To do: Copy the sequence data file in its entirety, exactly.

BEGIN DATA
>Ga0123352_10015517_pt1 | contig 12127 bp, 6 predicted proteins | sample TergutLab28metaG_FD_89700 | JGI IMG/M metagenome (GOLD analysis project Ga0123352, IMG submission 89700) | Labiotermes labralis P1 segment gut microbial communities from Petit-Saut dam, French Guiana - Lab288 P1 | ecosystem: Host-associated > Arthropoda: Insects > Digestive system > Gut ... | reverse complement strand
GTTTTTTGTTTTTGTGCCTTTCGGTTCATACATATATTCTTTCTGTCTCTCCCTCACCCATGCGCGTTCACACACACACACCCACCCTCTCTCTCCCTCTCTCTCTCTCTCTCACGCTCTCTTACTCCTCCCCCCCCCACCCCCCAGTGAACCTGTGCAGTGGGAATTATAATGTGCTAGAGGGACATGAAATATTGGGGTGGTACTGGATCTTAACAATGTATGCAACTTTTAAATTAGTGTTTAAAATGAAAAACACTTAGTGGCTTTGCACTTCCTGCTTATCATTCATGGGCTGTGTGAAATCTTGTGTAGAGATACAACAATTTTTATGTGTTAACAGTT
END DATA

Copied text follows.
>Ga0123352_10015517_pt1 | contig 12127 bp, 6 predicted proteins | sample TergutLab28metaG_FD_89700 | JGI IMG/M metagenome (GOLD analysis project Ga0123352, IMG submission 89700) | Labiotermes labralis P1 segment gut microbial communities from Petit-Saut dam, French Guiana - Lab288 P1 | ecosystem: Host-associated > Arthropoda: Insects > Digestive system > Gut ... | reverse complement strand
GTTTTTTGTTTTTGTGCCTTTCGGTTCATACATATATTCTTTCTGTCTCTCCCTCACCCATGCGCGTTCACACACACACACCCACCCTCTCTCTCCCTCTCTCTCTCTCTCTCACGCTCTCTTACTCCTCCCCCCCCCACCCCCCAGTGAACCTGTGCAGTGGGAATTATAATGTGCTAGAGGGACATGAAATATTGGGGTGGTACTGGATCTTAACAATGTATGCAACTTTTAAATTAGTGTTTAAAATGAAAAACACTTAGTGGCTTTGCACTTCCTGCTTATCATTCATGGGCTGTGTGAAATCTTGTGTAGAGATACAACAATTTTTATGTGTTAACAGTT